Alas, for the second year in a row, the weather during much of the show's nine-day run was not kind. The Pennsylvania Horticultural Society, producer of the 186-year-old event, estimated this year's audience at 230,000, up only about 2 percent from last year.
The average audience size over the last decade has been 250,000, said society spokesman Alan Jaffe.
Then again, the bottom line - which will take time to tally - is not just about ticket sales, he said. The society, which uses the revenue for year-round regional greening programs, keeps adding income-generating features to the show.
This year, for example, visitors were crazy about the $3 Butterfly Experience, a ballroom in which 20 species of native and exotic butterflies fluttered around, settling on plants and people.
Other popular sidelines were the "Make and Take" rooms, where consumers could make their own terrariums or headpieces called fascinators. (Last year's British-themed show came up with that feature.)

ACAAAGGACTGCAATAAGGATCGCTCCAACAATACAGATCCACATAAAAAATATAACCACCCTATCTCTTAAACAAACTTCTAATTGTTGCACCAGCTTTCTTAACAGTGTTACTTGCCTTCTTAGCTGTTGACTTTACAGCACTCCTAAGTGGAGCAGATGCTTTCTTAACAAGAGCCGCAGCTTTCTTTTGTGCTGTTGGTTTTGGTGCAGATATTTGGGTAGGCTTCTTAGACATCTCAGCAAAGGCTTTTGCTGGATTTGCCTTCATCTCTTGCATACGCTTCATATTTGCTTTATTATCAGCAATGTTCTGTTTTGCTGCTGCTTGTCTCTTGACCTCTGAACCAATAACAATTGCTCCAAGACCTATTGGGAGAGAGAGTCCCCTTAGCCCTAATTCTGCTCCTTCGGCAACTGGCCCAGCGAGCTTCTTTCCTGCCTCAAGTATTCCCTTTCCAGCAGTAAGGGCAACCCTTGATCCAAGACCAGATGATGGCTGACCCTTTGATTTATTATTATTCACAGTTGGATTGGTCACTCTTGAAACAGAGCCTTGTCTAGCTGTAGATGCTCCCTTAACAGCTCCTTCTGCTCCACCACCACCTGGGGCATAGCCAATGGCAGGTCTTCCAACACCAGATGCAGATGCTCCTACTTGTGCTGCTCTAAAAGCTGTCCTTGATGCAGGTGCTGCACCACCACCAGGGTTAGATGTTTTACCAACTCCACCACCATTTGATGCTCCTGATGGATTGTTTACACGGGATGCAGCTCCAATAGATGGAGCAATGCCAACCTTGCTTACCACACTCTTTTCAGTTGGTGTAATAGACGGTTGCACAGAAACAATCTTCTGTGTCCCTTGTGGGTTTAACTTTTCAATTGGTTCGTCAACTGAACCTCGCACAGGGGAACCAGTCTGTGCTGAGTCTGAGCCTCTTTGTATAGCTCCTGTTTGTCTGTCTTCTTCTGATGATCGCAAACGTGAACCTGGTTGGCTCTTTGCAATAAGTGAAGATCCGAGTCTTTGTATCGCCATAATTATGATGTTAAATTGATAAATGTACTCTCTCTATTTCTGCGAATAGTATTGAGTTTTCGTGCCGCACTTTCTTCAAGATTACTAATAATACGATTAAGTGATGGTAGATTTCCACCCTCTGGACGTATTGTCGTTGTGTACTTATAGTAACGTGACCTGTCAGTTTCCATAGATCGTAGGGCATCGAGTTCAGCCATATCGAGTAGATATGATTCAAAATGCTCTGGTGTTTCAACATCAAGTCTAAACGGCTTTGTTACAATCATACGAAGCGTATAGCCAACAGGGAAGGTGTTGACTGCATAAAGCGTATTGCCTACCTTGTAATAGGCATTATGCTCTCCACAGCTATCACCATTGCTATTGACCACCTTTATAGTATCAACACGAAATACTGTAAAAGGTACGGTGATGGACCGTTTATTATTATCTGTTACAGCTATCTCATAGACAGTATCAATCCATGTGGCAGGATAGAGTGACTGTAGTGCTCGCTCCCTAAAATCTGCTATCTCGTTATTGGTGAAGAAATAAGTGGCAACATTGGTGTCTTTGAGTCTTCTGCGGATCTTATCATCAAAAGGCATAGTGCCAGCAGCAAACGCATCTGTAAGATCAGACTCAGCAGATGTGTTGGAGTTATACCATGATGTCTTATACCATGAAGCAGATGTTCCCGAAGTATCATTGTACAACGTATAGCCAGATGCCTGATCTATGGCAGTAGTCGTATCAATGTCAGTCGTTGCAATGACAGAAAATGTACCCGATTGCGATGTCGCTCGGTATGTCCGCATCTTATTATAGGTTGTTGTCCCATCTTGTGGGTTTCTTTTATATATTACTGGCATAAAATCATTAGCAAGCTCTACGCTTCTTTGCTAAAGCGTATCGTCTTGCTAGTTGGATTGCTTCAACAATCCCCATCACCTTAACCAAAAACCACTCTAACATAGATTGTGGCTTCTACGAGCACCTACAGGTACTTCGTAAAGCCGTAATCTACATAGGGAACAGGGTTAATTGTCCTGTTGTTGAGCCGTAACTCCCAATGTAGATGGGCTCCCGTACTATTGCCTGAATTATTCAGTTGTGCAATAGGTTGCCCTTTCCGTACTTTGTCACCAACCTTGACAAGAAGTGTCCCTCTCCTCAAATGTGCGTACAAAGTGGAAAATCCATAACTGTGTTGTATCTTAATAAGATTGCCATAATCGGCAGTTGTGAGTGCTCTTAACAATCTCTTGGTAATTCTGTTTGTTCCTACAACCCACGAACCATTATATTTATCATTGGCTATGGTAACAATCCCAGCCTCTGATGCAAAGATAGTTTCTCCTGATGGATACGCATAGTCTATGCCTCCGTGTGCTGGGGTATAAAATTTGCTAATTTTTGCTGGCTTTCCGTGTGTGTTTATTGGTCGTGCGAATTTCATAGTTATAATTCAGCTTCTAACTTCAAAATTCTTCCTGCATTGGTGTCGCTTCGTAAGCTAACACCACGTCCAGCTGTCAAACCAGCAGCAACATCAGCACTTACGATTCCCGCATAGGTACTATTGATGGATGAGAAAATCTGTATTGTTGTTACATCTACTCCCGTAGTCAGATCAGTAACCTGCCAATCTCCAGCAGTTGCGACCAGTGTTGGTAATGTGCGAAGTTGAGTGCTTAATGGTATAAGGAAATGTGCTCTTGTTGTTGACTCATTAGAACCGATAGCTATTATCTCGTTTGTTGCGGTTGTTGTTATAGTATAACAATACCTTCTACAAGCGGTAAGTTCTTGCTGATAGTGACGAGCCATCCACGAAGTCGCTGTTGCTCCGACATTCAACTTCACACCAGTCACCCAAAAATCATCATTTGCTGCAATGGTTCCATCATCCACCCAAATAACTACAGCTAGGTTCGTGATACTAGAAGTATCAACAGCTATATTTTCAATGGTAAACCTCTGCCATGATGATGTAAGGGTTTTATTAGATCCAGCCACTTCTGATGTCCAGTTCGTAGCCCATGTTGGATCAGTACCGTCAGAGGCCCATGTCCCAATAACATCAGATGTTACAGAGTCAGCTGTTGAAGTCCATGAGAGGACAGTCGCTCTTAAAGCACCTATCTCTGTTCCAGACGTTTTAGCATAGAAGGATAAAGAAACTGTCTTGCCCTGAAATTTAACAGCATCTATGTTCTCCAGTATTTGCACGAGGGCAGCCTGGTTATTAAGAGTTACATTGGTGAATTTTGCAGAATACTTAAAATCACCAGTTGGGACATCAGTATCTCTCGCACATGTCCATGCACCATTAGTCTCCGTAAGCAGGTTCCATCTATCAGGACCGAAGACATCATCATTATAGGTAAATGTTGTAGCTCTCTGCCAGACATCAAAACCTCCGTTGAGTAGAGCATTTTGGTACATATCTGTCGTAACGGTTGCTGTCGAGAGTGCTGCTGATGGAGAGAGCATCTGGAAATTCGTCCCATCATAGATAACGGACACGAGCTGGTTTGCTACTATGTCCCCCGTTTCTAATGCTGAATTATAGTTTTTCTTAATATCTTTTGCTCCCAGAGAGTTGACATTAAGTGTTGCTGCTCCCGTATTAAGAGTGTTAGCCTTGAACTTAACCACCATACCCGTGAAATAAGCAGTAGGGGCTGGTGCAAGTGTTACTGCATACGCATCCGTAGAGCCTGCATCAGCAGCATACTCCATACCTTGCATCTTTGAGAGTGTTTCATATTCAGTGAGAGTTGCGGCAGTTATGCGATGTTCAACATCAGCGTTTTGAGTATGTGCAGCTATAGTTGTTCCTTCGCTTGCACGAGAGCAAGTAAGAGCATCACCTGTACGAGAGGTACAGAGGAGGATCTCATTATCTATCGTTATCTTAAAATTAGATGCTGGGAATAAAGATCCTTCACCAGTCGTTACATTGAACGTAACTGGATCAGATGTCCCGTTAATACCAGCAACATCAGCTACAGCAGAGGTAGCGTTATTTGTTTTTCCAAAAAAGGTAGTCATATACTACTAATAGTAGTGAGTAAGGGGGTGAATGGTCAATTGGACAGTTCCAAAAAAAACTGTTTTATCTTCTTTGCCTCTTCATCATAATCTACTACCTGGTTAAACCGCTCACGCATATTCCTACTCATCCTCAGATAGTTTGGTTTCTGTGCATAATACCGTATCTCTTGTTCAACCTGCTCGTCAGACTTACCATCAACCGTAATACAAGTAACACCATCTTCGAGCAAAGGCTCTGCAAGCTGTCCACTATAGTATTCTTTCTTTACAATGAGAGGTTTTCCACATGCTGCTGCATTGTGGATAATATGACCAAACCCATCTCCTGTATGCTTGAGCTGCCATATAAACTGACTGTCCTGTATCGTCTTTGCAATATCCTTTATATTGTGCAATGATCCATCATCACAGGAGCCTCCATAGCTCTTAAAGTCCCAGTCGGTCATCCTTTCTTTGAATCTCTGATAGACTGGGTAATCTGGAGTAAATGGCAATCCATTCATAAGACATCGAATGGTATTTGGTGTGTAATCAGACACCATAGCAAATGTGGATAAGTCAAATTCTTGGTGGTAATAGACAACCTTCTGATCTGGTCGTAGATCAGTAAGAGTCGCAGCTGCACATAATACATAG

This year's theme, "Articulture," was a bit of a departure from the place-inspired presentations of the last decade. The horticultural society teamed with 22 art museums and institutions across the country, which helped the show garner unusually extensive coverage from national media.
Christine McDaniel of University City found the theme more interesting, but less spectacular, than last year's. She figured little kids like her daughter, Jane, would be happier with spectacular.
But Jane seemed enchanted by Vincent van Croak, a tiny blue creature at the Gallery of Frogs.
And next year's theme, though not place-oriented, is sure to be eye-catching: Magic at the Movies.